Circling back to where I started this essay, this past Monday one of our 8th graders talked about how this year’s graduation marks the end of an era for her family at Hillbrook. She and her two sisters have been a part of this community for the past 14 years, meaning she has been a part of Hillbrook since she was born. There are seven other families marking a similar transition this year, with the youngest member of the family graduating and thus marking the end of 10 or more years at the school for the family. In addition, there are a number of families with only one child who are also marking their own graduation from Hillbrook as their child leaves for high school.

It is definitely bittersweet to see these families move on from the school, and hard in the moment to imagine Hillbrook without them here. As I was reminded at the reunion last weekend, however, the end of this era represents the beginning of a new relationship, one that is marked by significantly less frequent interactions, but the same level of affection, appreciation, and wonder at the journey we all take through life.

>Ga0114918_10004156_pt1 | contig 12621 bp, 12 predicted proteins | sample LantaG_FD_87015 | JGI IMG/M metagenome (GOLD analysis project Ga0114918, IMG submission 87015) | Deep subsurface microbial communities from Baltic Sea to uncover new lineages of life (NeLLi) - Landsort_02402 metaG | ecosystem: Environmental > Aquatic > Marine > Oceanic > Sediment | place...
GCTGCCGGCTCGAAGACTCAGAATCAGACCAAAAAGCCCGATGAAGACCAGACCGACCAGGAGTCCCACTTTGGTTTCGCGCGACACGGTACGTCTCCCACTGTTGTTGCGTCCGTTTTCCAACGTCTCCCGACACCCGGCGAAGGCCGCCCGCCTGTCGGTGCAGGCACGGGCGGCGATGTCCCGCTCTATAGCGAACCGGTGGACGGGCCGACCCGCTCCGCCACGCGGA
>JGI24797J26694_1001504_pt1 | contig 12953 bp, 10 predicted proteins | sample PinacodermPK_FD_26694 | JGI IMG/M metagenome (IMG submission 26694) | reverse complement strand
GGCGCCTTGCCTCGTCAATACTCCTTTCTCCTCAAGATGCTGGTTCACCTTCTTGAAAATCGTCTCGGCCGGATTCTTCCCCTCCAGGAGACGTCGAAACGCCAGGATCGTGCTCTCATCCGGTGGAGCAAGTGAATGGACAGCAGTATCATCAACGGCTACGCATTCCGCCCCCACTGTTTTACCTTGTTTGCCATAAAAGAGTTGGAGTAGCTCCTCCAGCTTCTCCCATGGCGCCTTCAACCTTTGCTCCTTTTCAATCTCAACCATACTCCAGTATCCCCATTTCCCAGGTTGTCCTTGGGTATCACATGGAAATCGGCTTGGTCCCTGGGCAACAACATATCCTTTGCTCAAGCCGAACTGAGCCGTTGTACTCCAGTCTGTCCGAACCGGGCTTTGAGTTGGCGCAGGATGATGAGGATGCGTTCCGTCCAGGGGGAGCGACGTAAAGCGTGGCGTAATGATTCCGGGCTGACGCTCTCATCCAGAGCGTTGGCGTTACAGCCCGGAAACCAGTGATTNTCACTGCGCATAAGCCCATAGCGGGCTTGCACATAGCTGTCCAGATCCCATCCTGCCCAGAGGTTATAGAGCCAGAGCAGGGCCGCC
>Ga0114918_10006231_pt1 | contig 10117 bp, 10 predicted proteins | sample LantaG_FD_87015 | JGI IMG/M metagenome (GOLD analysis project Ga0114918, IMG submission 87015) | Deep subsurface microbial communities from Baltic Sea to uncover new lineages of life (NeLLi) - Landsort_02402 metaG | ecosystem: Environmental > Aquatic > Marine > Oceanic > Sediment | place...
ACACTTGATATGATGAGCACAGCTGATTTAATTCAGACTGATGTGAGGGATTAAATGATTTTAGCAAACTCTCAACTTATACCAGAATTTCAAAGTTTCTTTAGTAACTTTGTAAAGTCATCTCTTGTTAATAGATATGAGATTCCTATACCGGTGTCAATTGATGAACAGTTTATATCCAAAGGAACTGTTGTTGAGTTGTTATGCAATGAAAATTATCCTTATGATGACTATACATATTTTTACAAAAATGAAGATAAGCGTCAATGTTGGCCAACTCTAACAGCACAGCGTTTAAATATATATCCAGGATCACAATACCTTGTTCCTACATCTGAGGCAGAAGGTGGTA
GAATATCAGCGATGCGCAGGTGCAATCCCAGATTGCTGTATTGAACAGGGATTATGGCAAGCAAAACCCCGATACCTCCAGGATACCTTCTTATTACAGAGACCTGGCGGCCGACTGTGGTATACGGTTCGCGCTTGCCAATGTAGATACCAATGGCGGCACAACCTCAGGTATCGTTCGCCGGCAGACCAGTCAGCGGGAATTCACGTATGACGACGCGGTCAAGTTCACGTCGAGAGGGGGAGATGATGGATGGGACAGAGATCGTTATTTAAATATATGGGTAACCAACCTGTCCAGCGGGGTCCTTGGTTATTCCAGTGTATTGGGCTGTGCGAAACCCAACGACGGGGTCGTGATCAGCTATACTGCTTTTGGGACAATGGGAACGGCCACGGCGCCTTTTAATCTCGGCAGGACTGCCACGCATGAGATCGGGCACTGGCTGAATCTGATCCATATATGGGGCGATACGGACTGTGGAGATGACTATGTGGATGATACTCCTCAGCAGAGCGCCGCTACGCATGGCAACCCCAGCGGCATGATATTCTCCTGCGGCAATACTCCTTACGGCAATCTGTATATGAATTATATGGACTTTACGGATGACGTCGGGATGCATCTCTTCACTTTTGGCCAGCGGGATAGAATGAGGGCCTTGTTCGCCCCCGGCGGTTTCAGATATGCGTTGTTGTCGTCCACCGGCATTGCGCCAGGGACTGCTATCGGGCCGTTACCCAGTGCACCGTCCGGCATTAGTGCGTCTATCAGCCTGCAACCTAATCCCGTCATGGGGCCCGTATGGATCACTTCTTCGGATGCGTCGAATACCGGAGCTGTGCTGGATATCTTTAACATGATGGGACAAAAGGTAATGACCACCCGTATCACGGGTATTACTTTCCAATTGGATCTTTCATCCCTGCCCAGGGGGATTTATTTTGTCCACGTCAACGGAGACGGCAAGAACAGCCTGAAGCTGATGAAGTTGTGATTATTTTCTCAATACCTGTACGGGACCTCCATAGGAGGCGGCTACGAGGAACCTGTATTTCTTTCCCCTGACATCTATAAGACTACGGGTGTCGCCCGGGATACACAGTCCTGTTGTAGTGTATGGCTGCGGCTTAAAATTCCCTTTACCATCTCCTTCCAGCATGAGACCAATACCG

Alexander Graham Bell once said, “When one door closes, another opens; but we often look so long and so regretfully upon the closed door that we do not see the one which has opened for us.” In the weeks ahead, I encourage all of us to celebrate and honor the closing doors of this chapter of the Hillbrook story, while looking with enthusiasm toward the new doors that are just beginning to open.

May 112016
 
6th grade students pack books to send to fill a library in Malawi, Africa, as a part of this year's African Library Project

6th grade students pack books to send to fill a library in Malawi, Africa, as a part of this year’s African Library Project

What problem are you going to solve?

A recent meme playing out across the educational Twitter-sphere, inspired by a comment made by Colorado State Senator Mike Johnston, has been a call to replace the question we typically ask children – “what are you going to do when you grow up?” – with a different question – “what problem are you going to solve when you grow up?”